Many restaurants and roadside dhabbas in Karachi carry on their walls a line in Urdu which reads ‘Yahan par siyasi guftugoo karna mana hai’ [political talk is not allowed]. The traditional Iranian restaurants spread over parts of the city, however, were those places where political debates over saffron or mint chai brought together an amalgamation of intellects – from poets to journalists to rebels with a cause. But today, the sulaimani chai and Maska bun have been replaced with fizzy drinks, Kabab Koobideh with fast food and the gatherings which went on late into the night with quick meals in between routine work.
“Young revolutionaries, journalists, novelists, poets, columnists and politicians would spend long hours over a single cup of tea,” said Abass Ramzani, the owner of the Khairabad tea shop. With a tinge of Persian accent, Ramzani recalled that his grandfather had opened the restaurant in 1936. “This tea shop witnessed the partition of the sub-continent and the ideas which led to the birth of Pakistan. “The prominent debating circle would often include students from the hostels who would involve themselves in politics and poetry – today, these students are known as the seasoned politicians of the country, such as Qaim Ali Shah and Syed Ghous Ali Shah.” The Khairabad tea shop has managed to survive due to its thriving location on the eastern end of the II Chundrigar Road – a hub of printing and newspaper offices. Journalists, columnists and other literati still come over and spend their evenings at the tea shop. Other Persian eateries have not been so lucky. “Now only five to six authentic Persian restaurants exist in Karachi as most of the owners have shifted from traditional Iranian eateries to more commercial cafes,” shared Ramzani.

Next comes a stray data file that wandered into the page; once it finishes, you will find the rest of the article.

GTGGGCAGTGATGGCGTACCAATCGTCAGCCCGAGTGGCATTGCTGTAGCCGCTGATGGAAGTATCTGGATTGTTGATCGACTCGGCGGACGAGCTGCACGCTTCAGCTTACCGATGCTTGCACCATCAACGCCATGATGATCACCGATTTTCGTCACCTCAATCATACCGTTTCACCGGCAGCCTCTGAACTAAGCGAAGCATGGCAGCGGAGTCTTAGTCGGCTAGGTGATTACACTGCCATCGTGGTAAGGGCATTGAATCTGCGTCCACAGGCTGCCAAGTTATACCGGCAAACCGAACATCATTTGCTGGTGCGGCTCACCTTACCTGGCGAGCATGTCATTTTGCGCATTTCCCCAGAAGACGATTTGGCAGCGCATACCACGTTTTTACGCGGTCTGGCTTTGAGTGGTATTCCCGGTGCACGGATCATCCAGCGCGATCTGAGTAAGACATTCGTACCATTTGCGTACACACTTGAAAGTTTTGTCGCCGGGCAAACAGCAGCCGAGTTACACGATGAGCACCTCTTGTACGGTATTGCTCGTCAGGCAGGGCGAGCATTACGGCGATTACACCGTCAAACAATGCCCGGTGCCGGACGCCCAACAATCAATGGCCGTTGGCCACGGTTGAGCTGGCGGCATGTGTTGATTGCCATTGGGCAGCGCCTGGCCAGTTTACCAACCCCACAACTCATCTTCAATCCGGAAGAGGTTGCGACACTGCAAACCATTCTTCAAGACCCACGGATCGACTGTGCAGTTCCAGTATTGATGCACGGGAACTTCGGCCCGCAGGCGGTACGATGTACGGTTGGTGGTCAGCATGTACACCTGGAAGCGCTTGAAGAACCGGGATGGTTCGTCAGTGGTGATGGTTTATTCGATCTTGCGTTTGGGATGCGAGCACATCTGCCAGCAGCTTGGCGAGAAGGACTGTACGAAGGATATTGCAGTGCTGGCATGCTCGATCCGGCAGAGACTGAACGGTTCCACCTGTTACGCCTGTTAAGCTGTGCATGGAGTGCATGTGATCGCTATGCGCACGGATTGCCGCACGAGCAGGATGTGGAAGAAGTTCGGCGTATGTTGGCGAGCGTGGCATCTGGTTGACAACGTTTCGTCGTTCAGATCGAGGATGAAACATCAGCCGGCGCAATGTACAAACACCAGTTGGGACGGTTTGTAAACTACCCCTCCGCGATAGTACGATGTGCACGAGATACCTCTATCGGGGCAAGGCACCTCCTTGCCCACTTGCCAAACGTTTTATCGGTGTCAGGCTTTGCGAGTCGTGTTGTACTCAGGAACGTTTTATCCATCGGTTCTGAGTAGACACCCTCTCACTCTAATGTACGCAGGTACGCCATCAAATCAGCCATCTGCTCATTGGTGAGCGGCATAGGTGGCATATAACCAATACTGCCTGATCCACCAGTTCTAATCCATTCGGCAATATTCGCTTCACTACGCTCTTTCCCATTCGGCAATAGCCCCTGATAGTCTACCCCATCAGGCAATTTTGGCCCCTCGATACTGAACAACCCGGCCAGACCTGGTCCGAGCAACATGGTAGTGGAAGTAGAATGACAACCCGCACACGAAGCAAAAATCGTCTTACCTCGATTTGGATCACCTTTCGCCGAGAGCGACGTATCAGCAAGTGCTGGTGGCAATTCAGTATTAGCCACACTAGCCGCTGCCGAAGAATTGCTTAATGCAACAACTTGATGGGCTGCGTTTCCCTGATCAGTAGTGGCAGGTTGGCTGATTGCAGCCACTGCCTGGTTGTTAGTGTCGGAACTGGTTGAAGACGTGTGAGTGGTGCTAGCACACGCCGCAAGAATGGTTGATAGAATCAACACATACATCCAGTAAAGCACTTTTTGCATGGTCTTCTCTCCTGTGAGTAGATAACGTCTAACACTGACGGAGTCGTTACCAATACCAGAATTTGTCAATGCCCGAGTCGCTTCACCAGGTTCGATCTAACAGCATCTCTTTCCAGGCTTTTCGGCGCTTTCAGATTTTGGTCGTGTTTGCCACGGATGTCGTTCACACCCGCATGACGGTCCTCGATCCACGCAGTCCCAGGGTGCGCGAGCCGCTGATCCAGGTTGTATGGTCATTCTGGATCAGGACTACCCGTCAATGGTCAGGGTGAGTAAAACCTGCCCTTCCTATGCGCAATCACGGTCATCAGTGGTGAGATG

Authenticity loses out to commercialism
Pehlvi Restaurant on MA Jinnah Road was named after the Shah of Iran, Mohammad Reza Shah Pahlavi and bore resemblance to a traditional Persian hotel with wooden furniture and authentic food. But five years ago, it accepted defeat in the face of commercialism and ‘modernised’ the look to match those cafes which can be found in abundance all over the city.
Cafe Liberty located at Tariq Road, which was one of the most famous and busy hangouts in the city, has also become a faded memory. The café which was known to serve some of the best Pakistani and Persian food has now become a showroom of garments.
“These were the places where Josh Malihabadi, Faiz Ahmed Faiz and Ibn-e-Insha used to gather and we as young men would try to soak in as much as we could from them,” said the Karachi Arts Council President Ahmed Shah while talking to The Express Tribune.
“The youth was politicised through these gathering at the Persian and Malabari hotels around the city,” he added while recalling Cafe Al-Hassan in Block 1 of Nazimabad. “We used to sit there till Fajr but due to the unpredictable law and order these days, we try to go home as soon as possible.”
Urdu poet and scholar Prof. Sehar Ansari while talking to The Express Tribune shared his memories of Raees Amrohi, Jaun Elia, Ali Mukhtar Rizvi, Meraj Muhammad Khan and Fatehyab Ali Khan who used to spend time at these cafes. He named Cafe George, William Coffee House and Cafe A-one among the busiest eateries.
“We used to sit in these cafes for at least five hours with one cup of tea and the owners, who were also educated people, were always welcoming,” said Ansari. “We were privileged to have acquired wisdom from the literati at these cafes but the youth today, unfortunately, have been deprived of the same opportunity.”